What is Hepatitis

 How is it Transmitted

 Long Term Prognosis

 Complications of HCV

 Liver Biopsy

 Treatment Info (Interferon, Herbal, etc)

 Lab Tests (PCR, Genotype,etc.)

 Nutrition & Alternative Info

 Patient Information (Support Groups, Doctor Listing, etc)

 Related Webpages

 Transplant Info

 Site Search

 HCV Webrings

 My guestbookbook

 Site Awards

 FAQ & Disclaimers


WM Lee, ML Shiffman, JW Gnann Jr, A Samanta, J Alam. UT South-western, Dallas; Med Coll of VA, Richmond; Univ of Alabama, Birmingham; East Orange VAMC and Biogen, Inc., Cambridge

Acute hepatitis C infection virtually always results in chronic viremia. Few studies have examined the responses of infected patients to interferon therapy given during acute infection. As part of a study to assess tolerability and activity of IFN ß1a, 38 patients with acute non-A, non-B hepatitis were evaluated and treated. All patients had symptoms of acute hepatitis for less than 8 wks, and ALT > 2.5 x ULN at presentation. IFN ß1a was given at 60 µg (12 MU) TIW for 12 doses. Reverse transcriptase polymerase chain reaction (RT-PCR) was performed using an assay with a lower limit of 100 copies/ml. Thirty-five patients completed at least half the treatment and, in 26, adequate RT-PCR documentation and follow-up data were available. Of the 9 excluded, 3 had all negative PCR's and 6 had no follow-up samples available. Several of the excluded patients did not complete therapy or follow-up because of continued substance abuse. All 26 patients were anti-HCV-positive and RT-PCR-positive at start of therapy. Follow-up with RT-PCR was complete for a mean of 8.9 mons (minimum, 5 mons) after onset of symptoms. In this group, two patients missed either one or two doses. Dosing was complete for the rest, and no untoward side effects beyond flu-like symptoms were recognized. At the end of follow-up, 8/26 (31%) were RT-PCR negative, and 18/26 (69%) had normal ALT's. In comparison to historical controls, these results suggest that interferon ß1a in a short course of therapy given during the acute phase of hepatitis C infection is tolerated and therapeutically active. Acute hepatitis C infection may be more susceptible to interferon treatment than chronic hepatitis C. Longer courses of therapy (beyond 4 weeks) might be associated with even better viral clearance than that observed in this small pilot study.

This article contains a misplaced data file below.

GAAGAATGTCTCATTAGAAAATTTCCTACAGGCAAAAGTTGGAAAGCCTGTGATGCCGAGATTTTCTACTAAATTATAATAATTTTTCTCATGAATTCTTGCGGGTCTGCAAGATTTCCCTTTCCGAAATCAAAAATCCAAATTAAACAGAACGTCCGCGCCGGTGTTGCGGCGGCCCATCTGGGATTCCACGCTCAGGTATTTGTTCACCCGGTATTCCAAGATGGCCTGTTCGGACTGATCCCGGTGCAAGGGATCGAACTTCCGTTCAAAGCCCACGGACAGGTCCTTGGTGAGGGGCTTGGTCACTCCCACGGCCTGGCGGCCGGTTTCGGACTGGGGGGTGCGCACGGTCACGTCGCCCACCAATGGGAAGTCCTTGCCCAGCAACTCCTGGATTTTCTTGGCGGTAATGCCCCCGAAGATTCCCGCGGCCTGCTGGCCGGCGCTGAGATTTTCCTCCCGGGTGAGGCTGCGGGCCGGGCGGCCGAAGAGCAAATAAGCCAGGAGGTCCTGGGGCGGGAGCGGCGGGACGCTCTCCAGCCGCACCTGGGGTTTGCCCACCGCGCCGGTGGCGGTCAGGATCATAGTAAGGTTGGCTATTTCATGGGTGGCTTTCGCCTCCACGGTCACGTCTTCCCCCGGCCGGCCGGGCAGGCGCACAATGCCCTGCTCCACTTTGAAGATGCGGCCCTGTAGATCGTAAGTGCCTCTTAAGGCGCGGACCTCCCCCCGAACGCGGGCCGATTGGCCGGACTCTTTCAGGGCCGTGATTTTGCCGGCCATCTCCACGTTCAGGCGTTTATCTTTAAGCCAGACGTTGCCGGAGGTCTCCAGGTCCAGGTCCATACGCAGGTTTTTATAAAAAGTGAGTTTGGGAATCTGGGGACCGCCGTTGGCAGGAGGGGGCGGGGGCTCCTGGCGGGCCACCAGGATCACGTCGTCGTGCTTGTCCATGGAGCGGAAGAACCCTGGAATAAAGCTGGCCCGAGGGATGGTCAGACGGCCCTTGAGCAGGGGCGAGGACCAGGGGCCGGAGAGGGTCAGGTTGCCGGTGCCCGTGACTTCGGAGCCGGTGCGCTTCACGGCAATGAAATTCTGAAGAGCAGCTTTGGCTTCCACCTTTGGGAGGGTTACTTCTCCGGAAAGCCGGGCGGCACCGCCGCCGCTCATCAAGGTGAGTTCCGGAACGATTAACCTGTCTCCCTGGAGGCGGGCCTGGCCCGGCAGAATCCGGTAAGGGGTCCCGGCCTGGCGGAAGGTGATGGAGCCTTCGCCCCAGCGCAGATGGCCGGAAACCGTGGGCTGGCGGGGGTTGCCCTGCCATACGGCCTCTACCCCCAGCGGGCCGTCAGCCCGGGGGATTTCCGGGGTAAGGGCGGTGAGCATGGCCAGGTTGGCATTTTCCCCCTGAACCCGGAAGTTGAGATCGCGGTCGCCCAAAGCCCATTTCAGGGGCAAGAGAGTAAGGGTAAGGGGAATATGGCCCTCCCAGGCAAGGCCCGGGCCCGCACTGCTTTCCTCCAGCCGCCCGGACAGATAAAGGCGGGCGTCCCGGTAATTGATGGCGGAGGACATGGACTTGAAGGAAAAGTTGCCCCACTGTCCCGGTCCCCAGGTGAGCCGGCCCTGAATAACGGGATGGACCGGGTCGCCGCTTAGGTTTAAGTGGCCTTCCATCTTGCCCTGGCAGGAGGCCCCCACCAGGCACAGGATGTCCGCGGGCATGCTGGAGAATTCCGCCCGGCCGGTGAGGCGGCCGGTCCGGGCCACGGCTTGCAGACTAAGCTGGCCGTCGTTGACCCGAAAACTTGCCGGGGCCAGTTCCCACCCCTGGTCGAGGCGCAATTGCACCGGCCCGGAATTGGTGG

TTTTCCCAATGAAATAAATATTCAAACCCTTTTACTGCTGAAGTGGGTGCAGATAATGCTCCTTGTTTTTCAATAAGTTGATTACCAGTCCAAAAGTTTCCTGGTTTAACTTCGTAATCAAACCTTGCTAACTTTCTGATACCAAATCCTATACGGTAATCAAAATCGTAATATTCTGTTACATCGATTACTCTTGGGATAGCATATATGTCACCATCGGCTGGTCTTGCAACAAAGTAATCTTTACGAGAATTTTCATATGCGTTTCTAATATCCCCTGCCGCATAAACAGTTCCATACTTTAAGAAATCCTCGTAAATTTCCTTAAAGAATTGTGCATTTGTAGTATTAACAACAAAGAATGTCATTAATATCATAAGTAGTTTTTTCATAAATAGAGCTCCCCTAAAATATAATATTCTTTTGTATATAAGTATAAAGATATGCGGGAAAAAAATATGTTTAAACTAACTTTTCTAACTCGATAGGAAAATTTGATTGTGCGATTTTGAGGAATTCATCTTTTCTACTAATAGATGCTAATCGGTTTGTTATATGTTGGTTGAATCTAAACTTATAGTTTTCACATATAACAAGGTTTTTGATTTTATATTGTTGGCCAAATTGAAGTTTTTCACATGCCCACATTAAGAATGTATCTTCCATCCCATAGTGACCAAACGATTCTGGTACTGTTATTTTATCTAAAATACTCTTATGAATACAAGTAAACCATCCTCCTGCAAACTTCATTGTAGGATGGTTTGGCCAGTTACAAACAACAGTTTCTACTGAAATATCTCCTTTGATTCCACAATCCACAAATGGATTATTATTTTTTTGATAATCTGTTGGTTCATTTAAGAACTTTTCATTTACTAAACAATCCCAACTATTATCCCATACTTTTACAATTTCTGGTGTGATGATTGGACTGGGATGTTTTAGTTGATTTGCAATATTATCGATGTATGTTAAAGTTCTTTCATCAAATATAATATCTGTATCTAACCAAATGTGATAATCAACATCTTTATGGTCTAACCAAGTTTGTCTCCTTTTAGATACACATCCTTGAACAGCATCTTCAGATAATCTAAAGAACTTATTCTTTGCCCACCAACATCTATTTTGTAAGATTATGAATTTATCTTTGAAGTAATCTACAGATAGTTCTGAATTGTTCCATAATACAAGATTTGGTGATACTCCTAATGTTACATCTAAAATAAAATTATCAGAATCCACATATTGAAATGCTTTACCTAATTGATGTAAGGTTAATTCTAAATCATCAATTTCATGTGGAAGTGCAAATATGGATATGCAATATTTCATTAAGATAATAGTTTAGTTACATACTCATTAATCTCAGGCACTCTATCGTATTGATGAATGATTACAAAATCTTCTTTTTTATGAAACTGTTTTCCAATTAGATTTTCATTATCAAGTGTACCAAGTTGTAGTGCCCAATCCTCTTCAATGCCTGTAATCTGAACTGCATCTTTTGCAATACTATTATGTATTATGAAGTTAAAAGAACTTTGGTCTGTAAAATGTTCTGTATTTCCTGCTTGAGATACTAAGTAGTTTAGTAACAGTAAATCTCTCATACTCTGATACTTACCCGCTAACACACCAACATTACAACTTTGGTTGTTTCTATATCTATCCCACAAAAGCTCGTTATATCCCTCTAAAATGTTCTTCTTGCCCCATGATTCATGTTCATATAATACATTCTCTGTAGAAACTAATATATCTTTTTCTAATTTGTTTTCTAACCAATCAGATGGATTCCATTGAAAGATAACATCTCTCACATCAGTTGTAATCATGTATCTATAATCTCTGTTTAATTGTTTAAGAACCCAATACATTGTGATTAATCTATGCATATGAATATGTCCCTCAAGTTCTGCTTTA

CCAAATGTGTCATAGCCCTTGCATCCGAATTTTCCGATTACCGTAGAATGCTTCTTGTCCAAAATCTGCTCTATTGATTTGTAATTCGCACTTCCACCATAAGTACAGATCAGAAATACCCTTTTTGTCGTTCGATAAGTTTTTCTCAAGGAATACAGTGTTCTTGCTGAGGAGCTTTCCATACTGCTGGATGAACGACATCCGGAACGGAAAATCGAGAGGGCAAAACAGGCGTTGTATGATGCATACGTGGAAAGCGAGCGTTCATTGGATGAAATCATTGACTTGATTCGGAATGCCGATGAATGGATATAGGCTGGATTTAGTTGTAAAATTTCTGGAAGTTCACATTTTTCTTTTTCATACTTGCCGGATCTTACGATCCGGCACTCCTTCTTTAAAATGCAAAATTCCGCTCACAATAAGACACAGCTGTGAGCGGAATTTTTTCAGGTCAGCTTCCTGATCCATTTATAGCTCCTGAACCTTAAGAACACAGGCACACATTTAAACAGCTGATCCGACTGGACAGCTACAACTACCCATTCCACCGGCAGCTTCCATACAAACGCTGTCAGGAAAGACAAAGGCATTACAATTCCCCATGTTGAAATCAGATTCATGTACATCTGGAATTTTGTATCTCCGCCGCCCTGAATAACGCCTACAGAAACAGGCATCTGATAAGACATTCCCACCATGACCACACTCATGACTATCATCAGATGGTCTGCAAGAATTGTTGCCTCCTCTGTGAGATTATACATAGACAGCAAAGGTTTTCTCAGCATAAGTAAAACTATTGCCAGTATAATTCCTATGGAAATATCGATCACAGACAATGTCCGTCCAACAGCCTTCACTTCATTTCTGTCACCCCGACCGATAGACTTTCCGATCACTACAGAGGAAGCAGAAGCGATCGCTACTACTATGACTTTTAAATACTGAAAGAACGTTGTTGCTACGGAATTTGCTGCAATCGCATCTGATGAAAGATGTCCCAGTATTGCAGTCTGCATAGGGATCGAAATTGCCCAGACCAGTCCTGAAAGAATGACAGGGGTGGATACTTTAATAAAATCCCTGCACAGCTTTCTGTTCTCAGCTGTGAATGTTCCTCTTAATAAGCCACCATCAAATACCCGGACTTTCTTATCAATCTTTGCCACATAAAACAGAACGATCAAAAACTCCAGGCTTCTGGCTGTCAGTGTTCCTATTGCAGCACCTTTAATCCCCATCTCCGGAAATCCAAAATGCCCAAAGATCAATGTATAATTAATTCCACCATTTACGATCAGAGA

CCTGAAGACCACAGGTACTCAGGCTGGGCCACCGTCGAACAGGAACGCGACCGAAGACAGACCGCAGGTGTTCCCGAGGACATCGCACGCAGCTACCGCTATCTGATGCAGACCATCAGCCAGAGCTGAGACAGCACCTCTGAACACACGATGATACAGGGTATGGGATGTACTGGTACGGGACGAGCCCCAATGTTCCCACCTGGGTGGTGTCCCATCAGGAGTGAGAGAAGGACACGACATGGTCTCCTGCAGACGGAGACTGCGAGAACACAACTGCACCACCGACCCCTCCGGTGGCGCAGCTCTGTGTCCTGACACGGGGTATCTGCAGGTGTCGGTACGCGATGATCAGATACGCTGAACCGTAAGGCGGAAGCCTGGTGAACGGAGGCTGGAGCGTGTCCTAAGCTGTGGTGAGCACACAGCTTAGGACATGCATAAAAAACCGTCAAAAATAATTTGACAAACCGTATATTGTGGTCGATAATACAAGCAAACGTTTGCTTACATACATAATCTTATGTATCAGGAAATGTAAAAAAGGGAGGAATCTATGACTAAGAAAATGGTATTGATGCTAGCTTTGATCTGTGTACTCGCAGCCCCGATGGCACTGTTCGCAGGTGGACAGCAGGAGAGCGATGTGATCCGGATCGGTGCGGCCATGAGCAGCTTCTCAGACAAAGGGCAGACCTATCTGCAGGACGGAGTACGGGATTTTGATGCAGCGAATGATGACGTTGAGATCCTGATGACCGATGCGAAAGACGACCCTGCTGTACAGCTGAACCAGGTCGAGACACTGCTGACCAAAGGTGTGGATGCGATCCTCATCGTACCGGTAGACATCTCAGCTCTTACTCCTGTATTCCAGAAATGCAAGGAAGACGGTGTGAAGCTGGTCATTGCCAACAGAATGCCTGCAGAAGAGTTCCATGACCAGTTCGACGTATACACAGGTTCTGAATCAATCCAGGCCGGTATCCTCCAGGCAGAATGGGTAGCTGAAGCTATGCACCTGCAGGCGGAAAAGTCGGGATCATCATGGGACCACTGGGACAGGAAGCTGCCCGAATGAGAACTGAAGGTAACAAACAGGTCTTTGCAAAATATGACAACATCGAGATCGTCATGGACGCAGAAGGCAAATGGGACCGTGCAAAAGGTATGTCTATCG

Source: American Association for the Study of Liver Diseases - 1996 Annual Meeting

Home | What is HCV | Transmission | Future | Complications | Biopsy | Treatment | Lab | Nutrition | Patient | Links | Transplant | Webrings | guestbookbook | Awards | FAQ |